Leonardo da Vinci, the celebrated artist from the period of renaissance will be having a maniacal laugh from the heavens. Why not? He has all the rights to be pleasantly delighted at the insatiable inquisitiveness of the modern human beings of the 21st century.
Well, do you know the reason? If not, let me tell you. A tuft of his alleged hair from until recently undisclosed private collection will undergo DNA testing to check if they indeed belonged to him. And guess what, this test is being done after 500 years of his death on 2nd of May 1519 due to multiple brain strokes.
I wonder who might have stored his hair for such a long time… Five centuries to be precise.
I am sure that this will raise quite a lot many unanswered questions into the air. But I am sure that most of us will ask these two uncomfortable questions.
- In the first place, how and why did we get the hunk of hair so late?
- Was the timing of revelation to the world, yet another way of evoking curiosity amongst the devotional yet blinded followers of this legend?
Well, like most of you, even I don’t have answers to these fundamental questions. But through this article, I attempt to share a few of my observations.
Getting a biological sample of a legend from the past is sure enough to heighten astronomical levels of hype. But, the major dependency is always on the quality of the sample. In this case, it remains to be seen whether we get a good quality DNA for testing if at all. One can only hope for the best, to say the least.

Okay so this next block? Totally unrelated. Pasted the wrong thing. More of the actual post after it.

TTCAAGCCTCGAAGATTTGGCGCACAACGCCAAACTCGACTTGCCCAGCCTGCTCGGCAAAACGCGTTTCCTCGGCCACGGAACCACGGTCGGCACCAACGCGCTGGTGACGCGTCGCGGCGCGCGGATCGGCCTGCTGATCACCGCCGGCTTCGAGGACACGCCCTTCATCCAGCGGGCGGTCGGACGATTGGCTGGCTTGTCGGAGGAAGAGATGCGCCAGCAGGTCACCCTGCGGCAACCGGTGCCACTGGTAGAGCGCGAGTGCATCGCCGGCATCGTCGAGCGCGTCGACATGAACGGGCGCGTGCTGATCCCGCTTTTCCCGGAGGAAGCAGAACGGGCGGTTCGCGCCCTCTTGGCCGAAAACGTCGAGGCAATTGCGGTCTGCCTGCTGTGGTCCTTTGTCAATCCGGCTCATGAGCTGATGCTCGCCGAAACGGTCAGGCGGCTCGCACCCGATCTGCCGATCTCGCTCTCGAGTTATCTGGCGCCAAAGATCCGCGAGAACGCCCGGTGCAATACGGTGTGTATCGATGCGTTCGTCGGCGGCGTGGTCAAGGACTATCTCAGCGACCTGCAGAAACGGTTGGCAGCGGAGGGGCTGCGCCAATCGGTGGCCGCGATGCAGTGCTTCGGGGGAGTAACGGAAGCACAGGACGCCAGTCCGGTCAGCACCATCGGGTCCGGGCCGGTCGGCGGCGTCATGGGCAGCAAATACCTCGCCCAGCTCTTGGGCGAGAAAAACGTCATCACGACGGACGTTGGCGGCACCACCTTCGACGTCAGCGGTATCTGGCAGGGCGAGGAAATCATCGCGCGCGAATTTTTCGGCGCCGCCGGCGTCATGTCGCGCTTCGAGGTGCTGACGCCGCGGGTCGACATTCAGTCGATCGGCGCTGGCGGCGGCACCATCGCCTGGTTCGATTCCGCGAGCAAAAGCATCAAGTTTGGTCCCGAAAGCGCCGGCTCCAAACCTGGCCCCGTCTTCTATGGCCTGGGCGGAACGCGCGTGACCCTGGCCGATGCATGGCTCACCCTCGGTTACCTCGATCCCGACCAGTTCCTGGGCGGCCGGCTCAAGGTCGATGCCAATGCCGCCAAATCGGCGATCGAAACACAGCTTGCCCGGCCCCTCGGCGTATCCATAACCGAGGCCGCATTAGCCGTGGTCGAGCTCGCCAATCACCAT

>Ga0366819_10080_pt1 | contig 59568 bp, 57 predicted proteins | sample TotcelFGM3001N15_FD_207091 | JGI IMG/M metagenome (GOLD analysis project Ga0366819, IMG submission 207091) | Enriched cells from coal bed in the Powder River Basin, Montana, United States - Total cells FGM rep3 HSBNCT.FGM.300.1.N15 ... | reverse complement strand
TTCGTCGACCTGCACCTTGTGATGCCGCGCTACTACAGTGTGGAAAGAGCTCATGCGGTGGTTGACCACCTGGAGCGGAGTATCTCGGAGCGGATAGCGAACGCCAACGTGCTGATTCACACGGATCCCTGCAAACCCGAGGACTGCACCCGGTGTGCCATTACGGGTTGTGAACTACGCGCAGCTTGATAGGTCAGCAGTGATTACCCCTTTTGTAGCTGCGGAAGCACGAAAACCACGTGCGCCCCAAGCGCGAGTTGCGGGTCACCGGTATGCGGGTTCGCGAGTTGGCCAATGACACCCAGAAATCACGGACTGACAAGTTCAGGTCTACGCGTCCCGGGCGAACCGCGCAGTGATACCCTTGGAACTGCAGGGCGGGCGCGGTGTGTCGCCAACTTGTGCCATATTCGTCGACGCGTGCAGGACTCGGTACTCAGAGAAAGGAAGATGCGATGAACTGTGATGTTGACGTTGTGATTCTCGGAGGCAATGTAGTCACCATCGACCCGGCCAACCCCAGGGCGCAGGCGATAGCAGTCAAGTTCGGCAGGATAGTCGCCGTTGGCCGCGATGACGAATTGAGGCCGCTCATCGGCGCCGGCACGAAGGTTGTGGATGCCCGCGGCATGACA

But do we have a related biological sample for genealogical mapping? We all know that his tomb was desecrated during the French revolution and we don’t have any of his mortal remains or bones for comparison. Besides, tracing the genes of this legend is now next to impossible. Let me explain the reason.
We do not know any of his living descendants, as it has been a long time to keep tabs on his lineage. His maternal and paternal genes might have crept into hundreds, if not thousands of families across the world. But, is the technology evolved enough to spot them? We are talking in an era of personal privacy both from data and biological point of view. The answer will be a hard-hitting No.
But yet another conspiracy is worth mentioning here. This was a long drawn debate on whether the original Mona Lisa portrait has eyelashes and eyebrows?
We too had this uncomfortable question facing us, but thankfully, a 240 Megapixel camera from an expert has temporarily settled this debate. The reason for the loss is stated that the art restorians inadvertently removed them. What a tragedy to destroy the cynosure of Leonardo Da Vinci’s eyes and its global fans. It took 10 years to stroke this masterpiece and maybe 10 mins to wipe it off.
Right from the curious loss of Mona Lisa’s eyebrows, to the surprising alleged possession of Leonardo’s hairs, the evolution of the much-celebrated artist’s works has truly turned into a full circle of unending debates and controversies!